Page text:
Frugality Basics
For Travelers

Frugality is something many real-life nomads and long-term travelers have in common. The good news is that frugality doesn’t have to mean deprivation. Instead, you can learn to be a happier, more skilled and resilient individual in the process. Here are the basics.

Track Your Spending

frugality revolut spending analysis

Whether you are saving for that big trip or already on the road, managing your money efficiently starts with a good understanding of where it goes. There are now many apps to track your spending almost effortlessly. Like the app of neobank Revolut pictured above. It takes only a few minutes each month to keep track of your spending.

At the beginning it might be helpful to list every single item. You would be surprised how much seemingly small items can add up over the course of a year. If you are able to pinpoint where you money goes you can act more easily. Moreover it’s easier to stay motivated with actual numbers showing your progress.

Later on, when frugality becomes natural, broad categories such as accommodation and food are sufficient. You simply need to know that things are running smoothly. And there is good news too. Indeed, long-term travelers systematically find that their expenses decrease as they adapt to their new lifestyle.

Get Out Of Debt

Let’s be blunt. Consumer debt sucks. Yes, mortgages have their place and we are not here to condemn them. And yes, in certain cases a student loan can be a good investment in your future career. But those are pretty much the only exceptions.

Financial institutions love consumer debt. It’s a major source of income, and arguably a modern, soft form of slavery. High interest credit cards and loans are obviously at the top of the list, but even lower interest rates add up to significant sums over the years with compound interest. For example, let’s say you have a 10000$ loan at 10% and a term of 5 years. That means nearly 3000$ in interests if you crunch the numbers in a calculator.

Your monthly financial obligations also tie you to your job and physical location. That directly translates to a high opportunity cost. Many location-independent gigs are insecure at least in the beginning. So if you want to hit the road sustainably, don’t kick the can down the road. High-interest debt has to go first. Don’t even think about long-term traveling until that credit card is fully paid off.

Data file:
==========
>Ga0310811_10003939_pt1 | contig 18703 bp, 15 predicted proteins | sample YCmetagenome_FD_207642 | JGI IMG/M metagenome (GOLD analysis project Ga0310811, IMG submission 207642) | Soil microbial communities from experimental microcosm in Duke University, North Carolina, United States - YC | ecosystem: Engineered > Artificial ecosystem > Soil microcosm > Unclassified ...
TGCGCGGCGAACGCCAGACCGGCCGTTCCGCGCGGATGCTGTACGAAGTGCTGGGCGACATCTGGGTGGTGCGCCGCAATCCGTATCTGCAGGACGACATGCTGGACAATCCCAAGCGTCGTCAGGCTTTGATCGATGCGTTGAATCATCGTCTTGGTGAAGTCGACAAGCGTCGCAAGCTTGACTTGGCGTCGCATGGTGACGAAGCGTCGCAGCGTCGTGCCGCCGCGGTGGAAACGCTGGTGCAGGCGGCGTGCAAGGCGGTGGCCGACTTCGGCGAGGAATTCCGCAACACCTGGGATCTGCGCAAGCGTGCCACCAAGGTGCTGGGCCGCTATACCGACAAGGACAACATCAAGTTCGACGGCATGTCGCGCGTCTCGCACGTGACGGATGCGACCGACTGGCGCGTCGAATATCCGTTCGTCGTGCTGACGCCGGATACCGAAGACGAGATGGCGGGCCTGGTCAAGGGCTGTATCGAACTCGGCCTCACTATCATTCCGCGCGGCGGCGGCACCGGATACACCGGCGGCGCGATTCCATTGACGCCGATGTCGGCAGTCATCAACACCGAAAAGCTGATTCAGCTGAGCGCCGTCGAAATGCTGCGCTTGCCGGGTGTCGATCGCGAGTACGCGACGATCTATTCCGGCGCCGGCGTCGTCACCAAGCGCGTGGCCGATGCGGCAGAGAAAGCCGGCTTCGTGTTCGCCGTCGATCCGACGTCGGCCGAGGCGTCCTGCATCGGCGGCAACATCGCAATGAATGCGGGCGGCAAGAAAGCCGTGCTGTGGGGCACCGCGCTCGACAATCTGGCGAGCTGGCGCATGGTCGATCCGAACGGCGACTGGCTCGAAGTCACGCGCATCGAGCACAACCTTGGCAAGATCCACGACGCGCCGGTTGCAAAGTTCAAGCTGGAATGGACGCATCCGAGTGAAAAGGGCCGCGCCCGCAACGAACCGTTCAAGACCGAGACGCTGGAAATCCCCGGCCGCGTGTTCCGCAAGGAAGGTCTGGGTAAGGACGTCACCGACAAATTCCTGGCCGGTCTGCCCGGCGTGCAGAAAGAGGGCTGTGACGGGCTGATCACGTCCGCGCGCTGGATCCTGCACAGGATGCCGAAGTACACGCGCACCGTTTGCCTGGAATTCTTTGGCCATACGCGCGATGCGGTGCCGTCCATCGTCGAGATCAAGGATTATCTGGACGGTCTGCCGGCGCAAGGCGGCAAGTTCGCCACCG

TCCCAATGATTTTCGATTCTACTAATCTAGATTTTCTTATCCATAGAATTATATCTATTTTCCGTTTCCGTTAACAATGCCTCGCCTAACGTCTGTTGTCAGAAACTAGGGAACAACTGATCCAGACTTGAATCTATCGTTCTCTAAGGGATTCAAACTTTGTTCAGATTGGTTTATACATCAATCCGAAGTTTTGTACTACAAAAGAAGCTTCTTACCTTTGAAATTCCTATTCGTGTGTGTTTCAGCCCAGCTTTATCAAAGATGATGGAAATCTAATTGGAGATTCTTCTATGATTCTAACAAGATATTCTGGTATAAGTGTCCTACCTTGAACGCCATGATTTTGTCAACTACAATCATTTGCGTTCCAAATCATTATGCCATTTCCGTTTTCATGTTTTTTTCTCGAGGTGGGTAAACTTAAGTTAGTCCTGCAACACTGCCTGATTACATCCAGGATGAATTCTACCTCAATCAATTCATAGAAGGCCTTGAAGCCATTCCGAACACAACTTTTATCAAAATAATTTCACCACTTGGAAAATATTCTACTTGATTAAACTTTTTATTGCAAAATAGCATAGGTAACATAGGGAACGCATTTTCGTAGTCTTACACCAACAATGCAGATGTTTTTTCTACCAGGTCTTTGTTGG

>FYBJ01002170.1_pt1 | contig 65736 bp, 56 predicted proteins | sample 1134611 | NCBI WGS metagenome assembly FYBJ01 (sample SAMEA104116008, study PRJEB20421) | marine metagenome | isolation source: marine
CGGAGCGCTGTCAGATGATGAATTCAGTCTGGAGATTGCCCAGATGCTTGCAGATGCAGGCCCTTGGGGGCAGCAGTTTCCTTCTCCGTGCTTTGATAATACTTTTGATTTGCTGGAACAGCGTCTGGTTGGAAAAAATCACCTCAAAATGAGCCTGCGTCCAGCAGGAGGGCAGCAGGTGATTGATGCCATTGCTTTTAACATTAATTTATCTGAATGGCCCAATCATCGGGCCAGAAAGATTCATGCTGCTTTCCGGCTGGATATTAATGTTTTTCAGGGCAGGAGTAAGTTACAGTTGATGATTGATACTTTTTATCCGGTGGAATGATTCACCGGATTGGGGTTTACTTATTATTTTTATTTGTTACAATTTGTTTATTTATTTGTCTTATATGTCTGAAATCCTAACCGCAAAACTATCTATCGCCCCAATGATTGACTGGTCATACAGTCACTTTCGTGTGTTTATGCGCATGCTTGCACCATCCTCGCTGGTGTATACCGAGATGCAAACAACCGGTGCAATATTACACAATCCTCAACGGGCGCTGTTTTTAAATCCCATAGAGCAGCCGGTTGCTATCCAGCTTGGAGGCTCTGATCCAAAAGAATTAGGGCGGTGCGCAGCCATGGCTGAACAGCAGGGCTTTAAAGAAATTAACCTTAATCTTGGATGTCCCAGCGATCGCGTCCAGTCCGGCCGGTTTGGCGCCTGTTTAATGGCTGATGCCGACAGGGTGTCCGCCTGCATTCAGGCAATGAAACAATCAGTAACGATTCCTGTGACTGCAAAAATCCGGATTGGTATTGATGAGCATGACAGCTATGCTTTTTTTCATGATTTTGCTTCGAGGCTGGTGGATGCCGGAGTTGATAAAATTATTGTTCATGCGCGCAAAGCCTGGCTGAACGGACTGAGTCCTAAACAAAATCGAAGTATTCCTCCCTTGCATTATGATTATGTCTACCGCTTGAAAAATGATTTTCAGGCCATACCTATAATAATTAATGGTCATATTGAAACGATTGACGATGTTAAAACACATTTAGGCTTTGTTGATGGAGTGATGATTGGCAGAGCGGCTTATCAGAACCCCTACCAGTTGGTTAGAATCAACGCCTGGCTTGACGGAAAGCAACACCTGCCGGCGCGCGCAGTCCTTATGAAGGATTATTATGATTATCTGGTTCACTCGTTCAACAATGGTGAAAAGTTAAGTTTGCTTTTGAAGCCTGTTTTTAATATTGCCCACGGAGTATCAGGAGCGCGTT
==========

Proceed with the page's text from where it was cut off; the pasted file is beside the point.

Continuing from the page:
The 80/20 Rule: Frugality Starts With Targeting Big Expenses

Frugality is associated with penny-pinching behavior. But in reality the small expenses are not always that important and sometimes even negligible. It’s worth having a basic understanding of mathematical distributions.

Many phenomena, including our spending patterns, follow Pareto distributions. You might have also heard it called the 80/20 rule. Here that means that 20% of your spending accounts for around 80% of our total budget. Actual numbers may vary, but big ticket items such as accommodation and transportation generally make up the majority of our expenses. And it’s exactly those items that are worth targeting aggressively first.

For example, let’s assume that rent alone makes up 50% of your budget. If you sublet while traveling you have suddenly a lot more money. Or your new online occupation allows you to move a  much cheaper country. Or you move into a small RV or van. You could easily cut that expense down by 80%. In other words you already reduced your annual budget by 40%. In contrast, walking for an hour to save a dollar on a bus will have negligible effects.

Recurring Expenses

Another soft target are recurring expenses. Do you really need that 5$ daily cup of macchiato? The 40$ in drinks every week? Or that monthly 50$ gym subscription? That alone is 600$ each year. Is it really worth it? Aren’t there alternatives? You can live comfortably for a whole month on that sum in many countries.

Of course if you keep track of your spending you will be able to highlight the culprits quickly. That doesn’t mean that you have to give up all your little habits. Reducing the frequency can help you appreciate it even more. Or better yet, boost your skills and replace by it with DIY alternatives for a fraction of the cost.

Follow The Locals